Thoughtfully writing a blog post

1:1s | From Meeting to Multiplier

If there’s one thing we probably have in common, it’s that we both have a “1:1”. Some sort of regular check-in meeting with your manager. If you don’t, I urge you to fix that.

Embracing Immutable Server Pattern Deployment on AWS

On the algorithms team at Stitch Fix, we aim to give everyone enough autonomy to own and deploy all the code that they write, when and how they want to. This is challenging because the breadth of who is writing micro-services for what, covers a wide spectrum of use cases - from writing services to integrate with engineering applications, e.g. serving styling recommendations, to writing dashboards that consume and display data, to writing internal services to help make all of this function. After looking at the many deployment pipeline options out there, we settled on implementing the immutable server pattern.

Multithreaded in the Wild

We have an exciting line-up for the month of September. Come by and hear what we’re up to!

Building a Scalable Self-Service Data Pipeline (Part 1)

Data is embraced as a first class citizen at Stitch Fix. In order to power our complex machine learning algorithms used for styling, inventory management, fix scheduling and many other smart services, it is critical to have a scalable data pipeline implementation. This pipeline must consume and move data efficiently as well as provide low latency, high availability, and visibility.

Seasonal Trends at Stitch Fix

At Stitch Fix, we build tools that help us to delight our clients, which includes performing the thoughtful research that enables such tools. A great example of this is how we study methods for identifying temporal trends. Consider seasonality, which describes the cyclical patterns in how our client’s preferences change over a year. Identifying seasonal trends requires a mixture of time series analysis and machine learning that is challenging but of critical importance to a fashion retail organization.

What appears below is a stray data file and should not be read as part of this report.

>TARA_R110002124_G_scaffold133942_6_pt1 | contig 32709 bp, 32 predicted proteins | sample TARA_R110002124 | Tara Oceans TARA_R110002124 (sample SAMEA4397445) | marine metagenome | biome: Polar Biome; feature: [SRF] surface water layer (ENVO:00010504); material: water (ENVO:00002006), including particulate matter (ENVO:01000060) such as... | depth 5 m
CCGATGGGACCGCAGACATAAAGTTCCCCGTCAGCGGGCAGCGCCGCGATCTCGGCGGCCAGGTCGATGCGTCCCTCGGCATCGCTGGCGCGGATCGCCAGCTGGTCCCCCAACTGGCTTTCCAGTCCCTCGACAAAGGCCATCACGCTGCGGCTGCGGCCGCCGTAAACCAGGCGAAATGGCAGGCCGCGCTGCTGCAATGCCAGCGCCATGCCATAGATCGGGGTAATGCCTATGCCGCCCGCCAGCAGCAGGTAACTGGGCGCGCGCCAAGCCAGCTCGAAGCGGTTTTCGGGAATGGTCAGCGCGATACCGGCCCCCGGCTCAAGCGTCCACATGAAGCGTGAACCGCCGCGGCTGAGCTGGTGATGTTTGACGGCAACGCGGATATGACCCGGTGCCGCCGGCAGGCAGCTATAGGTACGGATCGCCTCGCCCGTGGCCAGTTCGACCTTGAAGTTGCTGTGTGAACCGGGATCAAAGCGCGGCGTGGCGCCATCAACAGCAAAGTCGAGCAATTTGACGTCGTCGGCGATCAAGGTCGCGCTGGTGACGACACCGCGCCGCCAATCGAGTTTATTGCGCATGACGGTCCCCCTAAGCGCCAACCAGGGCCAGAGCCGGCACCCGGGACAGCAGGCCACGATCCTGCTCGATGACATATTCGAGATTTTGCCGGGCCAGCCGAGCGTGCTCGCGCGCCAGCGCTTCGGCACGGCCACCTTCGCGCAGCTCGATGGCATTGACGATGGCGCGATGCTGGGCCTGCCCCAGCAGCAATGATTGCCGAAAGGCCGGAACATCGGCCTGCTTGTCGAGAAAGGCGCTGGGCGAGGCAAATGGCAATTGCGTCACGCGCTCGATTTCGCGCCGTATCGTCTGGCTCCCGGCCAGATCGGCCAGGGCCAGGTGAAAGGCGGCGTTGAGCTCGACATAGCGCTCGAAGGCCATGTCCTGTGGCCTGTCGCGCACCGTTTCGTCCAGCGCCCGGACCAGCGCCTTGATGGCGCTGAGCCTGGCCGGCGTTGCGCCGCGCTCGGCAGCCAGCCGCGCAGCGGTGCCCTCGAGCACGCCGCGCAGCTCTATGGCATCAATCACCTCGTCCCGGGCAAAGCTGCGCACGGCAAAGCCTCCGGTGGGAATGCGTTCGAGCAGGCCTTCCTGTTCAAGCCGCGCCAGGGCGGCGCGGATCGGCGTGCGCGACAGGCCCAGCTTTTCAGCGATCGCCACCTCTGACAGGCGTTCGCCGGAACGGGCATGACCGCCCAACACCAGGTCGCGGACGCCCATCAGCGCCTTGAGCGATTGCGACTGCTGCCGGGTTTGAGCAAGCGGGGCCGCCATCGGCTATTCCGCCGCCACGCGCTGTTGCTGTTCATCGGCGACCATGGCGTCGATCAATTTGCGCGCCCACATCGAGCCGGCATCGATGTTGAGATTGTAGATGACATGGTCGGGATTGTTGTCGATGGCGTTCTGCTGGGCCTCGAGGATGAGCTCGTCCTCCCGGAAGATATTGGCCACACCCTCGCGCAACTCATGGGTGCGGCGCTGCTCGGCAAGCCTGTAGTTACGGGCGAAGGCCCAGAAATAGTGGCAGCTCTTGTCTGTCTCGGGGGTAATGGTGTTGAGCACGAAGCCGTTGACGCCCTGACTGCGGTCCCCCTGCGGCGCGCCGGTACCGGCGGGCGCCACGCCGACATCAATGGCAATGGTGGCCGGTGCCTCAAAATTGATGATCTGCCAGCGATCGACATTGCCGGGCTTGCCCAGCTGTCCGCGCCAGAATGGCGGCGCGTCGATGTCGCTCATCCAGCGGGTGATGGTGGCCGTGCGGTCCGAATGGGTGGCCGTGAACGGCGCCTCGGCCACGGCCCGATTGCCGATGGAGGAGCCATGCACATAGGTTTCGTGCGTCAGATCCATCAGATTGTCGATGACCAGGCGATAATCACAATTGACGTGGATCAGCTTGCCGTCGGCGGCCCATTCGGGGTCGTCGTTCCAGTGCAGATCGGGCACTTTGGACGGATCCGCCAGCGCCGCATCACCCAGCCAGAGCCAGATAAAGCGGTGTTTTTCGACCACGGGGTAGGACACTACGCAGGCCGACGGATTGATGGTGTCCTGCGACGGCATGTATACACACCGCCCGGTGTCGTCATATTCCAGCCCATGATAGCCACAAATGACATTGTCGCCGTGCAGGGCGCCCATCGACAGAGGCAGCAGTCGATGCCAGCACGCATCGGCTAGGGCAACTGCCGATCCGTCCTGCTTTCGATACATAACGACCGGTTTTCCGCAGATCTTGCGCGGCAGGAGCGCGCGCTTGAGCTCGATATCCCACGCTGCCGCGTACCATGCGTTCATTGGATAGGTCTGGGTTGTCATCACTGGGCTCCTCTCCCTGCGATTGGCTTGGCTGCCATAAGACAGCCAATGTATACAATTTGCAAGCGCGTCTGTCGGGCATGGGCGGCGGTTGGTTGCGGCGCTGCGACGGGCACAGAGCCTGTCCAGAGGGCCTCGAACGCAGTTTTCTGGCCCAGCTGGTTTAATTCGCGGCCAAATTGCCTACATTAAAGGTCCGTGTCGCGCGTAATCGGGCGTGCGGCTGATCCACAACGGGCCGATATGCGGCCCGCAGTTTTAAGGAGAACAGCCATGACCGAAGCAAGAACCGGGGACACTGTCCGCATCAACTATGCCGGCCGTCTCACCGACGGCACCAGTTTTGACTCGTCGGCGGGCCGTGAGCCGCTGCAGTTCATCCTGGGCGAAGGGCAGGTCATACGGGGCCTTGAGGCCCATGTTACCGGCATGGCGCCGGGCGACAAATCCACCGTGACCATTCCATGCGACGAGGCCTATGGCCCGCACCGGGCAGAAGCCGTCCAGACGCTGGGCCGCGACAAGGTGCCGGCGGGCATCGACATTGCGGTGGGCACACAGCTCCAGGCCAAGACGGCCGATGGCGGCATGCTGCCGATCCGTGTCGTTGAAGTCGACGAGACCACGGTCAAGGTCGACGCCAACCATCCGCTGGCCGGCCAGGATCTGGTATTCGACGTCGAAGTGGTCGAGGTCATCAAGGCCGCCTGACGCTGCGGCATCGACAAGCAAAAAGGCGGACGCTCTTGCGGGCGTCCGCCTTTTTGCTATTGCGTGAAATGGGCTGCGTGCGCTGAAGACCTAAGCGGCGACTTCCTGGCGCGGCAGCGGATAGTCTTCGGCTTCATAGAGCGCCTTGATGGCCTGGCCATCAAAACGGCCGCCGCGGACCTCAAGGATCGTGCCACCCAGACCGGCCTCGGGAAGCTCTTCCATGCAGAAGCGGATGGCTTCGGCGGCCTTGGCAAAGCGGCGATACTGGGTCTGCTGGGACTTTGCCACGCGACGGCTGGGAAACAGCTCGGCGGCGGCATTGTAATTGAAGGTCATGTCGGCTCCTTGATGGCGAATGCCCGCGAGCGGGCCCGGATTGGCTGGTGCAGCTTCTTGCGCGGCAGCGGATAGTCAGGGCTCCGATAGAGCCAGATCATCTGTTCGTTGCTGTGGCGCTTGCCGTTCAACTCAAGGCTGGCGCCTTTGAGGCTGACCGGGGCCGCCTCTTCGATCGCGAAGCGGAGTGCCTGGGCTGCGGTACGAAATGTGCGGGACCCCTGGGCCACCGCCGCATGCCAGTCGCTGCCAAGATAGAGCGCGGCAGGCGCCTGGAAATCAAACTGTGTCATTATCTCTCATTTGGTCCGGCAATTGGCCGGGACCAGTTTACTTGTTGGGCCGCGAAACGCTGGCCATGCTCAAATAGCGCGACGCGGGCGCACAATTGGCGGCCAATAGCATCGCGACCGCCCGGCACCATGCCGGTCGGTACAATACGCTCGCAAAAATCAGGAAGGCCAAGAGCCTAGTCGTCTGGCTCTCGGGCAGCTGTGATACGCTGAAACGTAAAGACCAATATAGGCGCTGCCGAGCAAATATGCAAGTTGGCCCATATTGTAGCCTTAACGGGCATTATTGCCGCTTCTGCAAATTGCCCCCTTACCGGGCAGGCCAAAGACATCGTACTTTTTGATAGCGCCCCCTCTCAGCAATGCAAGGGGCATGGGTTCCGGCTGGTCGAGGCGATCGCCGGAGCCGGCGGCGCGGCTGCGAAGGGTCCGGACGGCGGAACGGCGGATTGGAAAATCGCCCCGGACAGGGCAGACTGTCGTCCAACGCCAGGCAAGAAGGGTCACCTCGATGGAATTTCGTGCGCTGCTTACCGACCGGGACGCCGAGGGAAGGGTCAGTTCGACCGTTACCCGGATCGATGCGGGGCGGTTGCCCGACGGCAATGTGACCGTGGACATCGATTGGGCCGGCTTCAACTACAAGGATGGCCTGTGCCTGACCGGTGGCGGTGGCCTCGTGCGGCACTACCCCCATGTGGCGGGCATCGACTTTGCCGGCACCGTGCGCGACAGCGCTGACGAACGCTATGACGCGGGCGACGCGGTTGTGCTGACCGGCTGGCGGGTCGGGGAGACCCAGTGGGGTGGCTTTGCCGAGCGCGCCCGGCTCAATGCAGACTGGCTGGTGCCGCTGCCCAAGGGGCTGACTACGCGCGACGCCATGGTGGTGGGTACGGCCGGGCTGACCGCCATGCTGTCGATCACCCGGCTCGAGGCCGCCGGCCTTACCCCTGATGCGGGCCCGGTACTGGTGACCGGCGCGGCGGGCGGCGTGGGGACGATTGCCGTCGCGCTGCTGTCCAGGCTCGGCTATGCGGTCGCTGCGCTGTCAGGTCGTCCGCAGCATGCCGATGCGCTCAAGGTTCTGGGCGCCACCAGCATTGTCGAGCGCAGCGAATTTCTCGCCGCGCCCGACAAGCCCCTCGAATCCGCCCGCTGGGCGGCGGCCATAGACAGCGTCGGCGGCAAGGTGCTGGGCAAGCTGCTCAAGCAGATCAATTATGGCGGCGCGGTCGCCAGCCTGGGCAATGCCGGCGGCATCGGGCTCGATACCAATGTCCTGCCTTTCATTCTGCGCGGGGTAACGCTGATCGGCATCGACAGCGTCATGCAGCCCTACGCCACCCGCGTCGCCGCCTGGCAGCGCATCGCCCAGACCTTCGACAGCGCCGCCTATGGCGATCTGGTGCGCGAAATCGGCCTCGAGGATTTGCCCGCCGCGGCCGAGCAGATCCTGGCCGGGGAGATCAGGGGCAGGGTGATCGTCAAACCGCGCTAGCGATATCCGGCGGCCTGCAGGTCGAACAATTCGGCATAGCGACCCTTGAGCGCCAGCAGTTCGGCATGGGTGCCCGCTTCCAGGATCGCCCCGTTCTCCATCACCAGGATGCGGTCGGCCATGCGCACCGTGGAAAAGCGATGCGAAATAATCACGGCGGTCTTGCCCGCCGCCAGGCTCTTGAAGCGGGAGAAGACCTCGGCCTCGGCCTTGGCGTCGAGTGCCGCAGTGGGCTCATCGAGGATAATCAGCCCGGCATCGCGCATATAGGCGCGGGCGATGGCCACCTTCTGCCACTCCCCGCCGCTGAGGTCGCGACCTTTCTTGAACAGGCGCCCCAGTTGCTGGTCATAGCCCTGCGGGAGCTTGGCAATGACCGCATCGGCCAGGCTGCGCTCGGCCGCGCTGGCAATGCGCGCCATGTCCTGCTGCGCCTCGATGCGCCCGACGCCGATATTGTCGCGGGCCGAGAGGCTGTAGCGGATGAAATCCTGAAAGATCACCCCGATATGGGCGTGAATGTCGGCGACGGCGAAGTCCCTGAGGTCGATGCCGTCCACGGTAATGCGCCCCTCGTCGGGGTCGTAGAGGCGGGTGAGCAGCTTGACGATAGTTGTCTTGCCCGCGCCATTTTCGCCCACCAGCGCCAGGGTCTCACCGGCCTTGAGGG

Putting the "Erch" in Merchandising

My team at Stitch Fix builds internal tools for our merchandisers, who are responsible for planning and buying inventory that delights our clients. Internally, we are known as the “Erch” team. It’s a funny name with roots deep in Stitch Fix history, but I’ll save that story for another time. Instead, I have a story of my own to share. Prior to joining the Erch Engineering team, I got my start at Stitch Fix on the Merchandising team.

Don't Get Too Comfortable

It's natural to want to sit next to the people we work with most. Doing so makes pair-coding easier, facilitates conversations that need to happen anyway, and — in general — promotes a certain efficiency.

There's an alternative point of view, though: if people who don't often work closely together sit together, conversations will occur that otherwise would not.

Avoiding Over-Engineering

It’s easy to know if you are under-engineering something, because you produce sloppy work. It’s much harder to know when you’re over-engineering. The root cause of this is expanding the problem at hand so that the solution is much more interesting than the solution to the actual problem.

Multithreaded in the Wild

Members of our Analytics & Algorithms team are out and about this month – come by and hear us speak!

The Skynet Salesman

Here at Stitch Fix we work on a wide and varied set of data science problems. One area that we are heavily involved with is operations. Operations covers a broad range of problems and can involve things like optimizing shipping, allocating items to warehouses, coordinating processes to ensure that our products arrive on time, or optimizing the internal workings of a warehouse.